8. The ‘Hello visitor!’ app
For the second to last project of the 2020 Ship-IT Day, an ACA team partnered with a team from the Jessa hospital. According to the COVID-19 guidelines from the Belgian government, hospitals are allowed to receive a limited amount of visitors for their patients. To help hospitals follow the official guidelines, the joint team built an application that allows users to plan their visit to the hospital.
The user registers themselves and books a visit online at most 2 weeks into the future via a unique visitor code. Each hospital ward can, within the guidelines of the government, adjust the parameters of a visit, such as the maximum duration, the amount of visits allowed per day, and the maximum amount of simultaneous visitors in a ward. After the user books a visit, the system generates a unique QR code that needs to be scanned by a steward at the entrance of the hospital or ward. The steward receives a green screen when the user has booked a visit within 10 minutes of the time of scanning as well as 20 minutes after the start of the booked visit. The screen turns red if this is not the case, and the user will not be allowed in.The ACA team worked together beautifully with a business team as well as a technical team from the Jessa hospital. As soon as this project reaches a stage beyond ‘proof of concept’, it will be implemented. Via the homepage of the Jessa hospital, users will be able to register for a visit by clicking “Ik kom op bezoek” (“I’m planning to visit”).
9. Measuring the density in stores
We’ve already built an automatic stock management system for our client Medi-Market. You can read the case study here in Dutch or read about it in English in this blog post. For this year’s Ship-IT Day, one ACA team wanted to help further improve Medi-Market’s services.
The team developed a proof-of-concept to help the cashier or steward at the entrances of Medi-Market’s physical stores with a digital assistant. This digital assistant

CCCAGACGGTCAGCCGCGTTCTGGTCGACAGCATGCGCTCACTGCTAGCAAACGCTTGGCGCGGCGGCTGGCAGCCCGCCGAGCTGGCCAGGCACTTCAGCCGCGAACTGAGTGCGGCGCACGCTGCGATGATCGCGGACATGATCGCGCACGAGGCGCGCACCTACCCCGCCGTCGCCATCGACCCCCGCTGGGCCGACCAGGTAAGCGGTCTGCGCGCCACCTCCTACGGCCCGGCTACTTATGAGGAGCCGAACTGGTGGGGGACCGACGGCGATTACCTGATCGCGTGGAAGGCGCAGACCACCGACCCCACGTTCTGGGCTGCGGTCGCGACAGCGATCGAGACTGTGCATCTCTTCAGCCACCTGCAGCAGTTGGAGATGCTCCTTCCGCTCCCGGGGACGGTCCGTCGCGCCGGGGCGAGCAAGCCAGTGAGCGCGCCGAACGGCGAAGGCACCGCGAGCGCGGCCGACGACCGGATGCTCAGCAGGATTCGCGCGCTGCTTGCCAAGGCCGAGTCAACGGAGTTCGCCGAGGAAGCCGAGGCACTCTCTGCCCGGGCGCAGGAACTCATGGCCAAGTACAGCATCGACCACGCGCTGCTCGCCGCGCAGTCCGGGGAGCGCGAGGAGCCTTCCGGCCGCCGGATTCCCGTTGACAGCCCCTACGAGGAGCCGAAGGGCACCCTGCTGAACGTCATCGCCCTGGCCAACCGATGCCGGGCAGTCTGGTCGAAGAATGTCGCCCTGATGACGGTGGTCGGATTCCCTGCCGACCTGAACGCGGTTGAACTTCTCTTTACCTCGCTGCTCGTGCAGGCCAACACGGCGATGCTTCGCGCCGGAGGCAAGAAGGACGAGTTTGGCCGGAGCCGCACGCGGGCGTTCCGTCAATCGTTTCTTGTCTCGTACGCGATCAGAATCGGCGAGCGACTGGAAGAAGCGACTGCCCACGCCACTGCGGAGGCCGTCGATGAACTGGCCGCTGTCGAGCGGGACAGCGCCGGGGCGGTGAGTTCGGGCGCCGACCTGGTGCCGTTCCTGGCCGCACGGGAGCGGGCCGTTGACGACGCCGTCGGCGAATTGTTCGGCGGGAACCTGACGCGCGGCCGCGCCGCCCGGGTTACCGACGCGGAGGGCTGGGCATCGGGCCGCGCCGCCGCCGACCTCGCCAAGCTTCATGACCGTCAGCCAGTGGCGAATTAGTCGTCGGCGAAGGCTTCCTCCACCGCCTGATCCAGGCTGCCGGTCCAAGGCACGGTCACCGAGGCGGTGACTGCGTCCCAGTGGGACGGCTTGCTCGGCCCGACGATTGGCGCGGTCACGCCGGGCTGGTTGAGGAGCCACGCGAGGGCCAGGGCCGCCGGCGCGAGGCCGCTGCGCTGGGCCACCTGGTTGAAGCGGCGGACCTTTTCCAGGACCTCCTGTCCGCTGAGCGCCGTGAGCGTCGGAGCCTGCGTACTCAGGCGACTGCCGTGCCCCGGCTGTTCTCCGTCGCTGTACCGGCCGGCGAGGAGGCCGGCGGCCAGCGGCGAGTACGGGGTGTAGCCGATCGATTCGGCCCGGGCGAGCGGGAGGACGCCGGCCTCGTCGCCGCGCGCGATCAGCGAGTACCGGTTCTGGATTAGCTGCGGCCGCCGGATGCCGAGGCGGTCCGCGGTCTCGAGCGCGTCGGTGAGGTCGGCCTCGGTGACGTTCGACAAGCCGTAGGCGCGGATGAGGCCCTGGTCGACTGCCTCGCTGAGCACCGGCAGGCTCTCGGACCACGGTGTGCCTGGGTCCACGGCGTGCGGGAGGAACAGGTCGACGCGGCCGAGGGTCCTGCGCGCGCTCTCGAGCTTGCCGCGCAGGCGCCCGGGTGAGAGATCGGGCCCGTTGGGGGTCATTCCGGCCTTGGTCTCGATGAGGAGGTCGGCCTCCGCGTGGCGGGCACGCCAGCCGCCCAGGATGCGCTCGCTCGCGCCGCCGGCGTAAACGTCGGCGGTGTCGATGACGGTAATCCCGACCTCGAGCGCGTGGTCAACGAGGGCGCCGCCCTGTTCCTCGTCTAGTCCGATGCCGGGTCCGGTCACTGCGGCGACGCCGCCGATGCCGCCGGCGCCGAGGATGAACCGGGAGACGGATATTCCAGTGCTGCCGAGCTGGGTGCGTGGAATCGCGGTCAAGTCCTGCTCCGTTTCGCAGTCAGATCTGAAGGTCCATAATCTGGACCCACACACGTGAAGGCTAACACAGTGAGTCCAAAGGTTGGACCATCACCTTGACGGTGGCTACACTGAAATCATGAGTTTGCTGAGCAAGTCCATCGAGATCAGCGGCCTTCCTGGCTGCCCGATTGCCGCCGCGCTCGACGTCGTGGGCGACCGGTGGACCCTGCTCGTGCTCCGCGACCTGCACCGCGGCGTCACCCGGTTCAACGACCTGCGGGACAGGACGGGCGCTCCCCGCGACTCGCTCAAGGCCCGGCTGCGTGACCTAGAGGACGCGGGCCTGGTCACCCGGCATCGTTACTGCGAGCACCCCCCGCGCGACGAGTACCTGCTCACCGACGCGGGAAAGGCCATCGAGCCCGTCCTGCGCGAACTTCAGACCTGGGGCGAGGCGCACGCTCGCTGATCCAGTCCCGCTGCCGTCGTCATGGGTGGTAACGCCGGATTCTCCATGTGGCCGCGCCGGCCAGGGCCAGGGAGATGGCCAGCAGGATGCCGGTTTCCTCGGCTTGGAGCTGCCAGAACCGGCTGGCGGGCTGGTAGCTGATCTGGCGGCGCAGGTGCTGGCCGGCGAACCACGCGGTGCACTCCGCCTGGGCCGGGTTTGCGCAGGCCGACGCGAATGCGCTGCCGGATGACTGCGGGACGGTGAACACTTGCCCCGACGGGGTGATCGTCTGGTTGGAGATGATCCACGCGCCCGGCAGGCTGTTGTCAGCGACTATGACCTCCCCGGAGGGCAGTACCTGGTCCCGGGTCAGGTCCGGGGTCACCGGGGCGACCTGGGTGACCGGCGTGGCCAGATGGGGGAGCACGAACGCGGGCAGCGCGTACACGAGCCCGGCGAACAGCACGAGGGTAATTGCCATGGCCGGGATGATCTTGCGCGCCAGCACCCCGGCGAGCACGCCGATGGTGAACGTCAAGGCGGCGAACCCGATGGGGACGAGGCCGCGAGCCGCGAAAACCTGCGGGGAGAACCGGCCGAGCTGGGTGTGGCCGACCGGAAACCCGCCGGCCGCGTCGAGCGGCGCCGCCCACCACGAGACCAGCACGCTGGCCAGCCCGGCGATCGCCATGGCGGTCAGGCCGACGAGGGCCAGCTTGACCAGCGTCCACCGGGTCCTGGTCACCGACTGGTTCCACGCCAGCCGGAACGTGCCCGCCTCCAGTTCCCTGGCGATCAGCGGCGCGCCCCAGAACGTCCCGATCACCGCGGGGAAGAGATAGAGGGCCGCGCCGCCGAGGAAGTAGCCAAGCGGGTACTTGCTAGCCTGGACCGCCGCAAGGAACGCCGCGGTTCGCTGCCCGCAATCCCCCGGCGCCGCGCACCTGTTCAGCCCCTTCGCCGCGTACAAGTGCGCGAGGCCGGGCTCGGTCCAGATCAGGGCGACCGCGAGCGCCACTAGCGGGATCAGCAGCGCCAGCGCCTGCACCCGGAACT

- counts the amount of people in a store through camera images,
- filters out any employees out of this count using artificial intelligence,
- makes sure the amount of people in the store never exceeds the maximum amount of people allowed in the store, based on current COVID-19 guidelines,
- predicts a waiting time for customers waiting outside of the store on the basis of historical data,
- and gives an overview of a store’s peak hours.
And the winner is …
Near the end of the Ship-IT Day, every team pitched their project to their colleagues, who then voted for their favorite project. Project 5, scanning the amount of people in a space, was able to take home this year’s trophy! A big congratulations to the entire team and all the other teams that contributed to this wonderful Ship-IT Day.
Additionally, a huge thank you to our customers IDEWE, Jessa, Medi-Market and publiq for their incredibly smooth cooperation with our teams. We’re already looking forward to next year’s Ship-IT Day!
Some lessons learned
- Albeit a successful remote edition, the participating teams agreed that the remote aspect somewhat takes the ‘hackathon’ feeling away. In this year’s edition, most team members could only remotely contact each other. During previous editions, seeing the other teams work together close by creates a much more fun and competitive atmosphere. If we’re ever obligated to organize a remote Ship-IT Day again, this is certainly something where we can improve.
- Our social media team kept everyone up-to-date throughout the day. Teams really wanted to show off their progression to their colleagues and the world, but it’s often more in the back of their minds since they’re not working face-to-face and they’re really busy. That means it wasn’t always easy to get updates, pictures or videos for social media. In a future remote edition, the social media team could communicate to the Ship-IT teams for content beforehand instead of handling this ad hoc.
- Since everyone was so busy, it was hard to get our content shared throughout the day. It might be a good idea to communicate to colleagues with a vast network, such as our CEO, to share some updates.
- There are a few advantages to working remotely.
- after a brainstorm, no need to digitalize your post-its. It’s already in virtual space!
- No need to hop from your laptop to a whiteboard and back when doing research, you can just easily paste it in Mural.
- The appointed facilitator during progress meetings can easily time-box conversations and shift the focus of the team if necessary.
- Real-life conversations sport the advantage of being able to convey emotions that much easier. It’s not something that’s impossible over video call, but it is harder to gauge what your audience is thinking.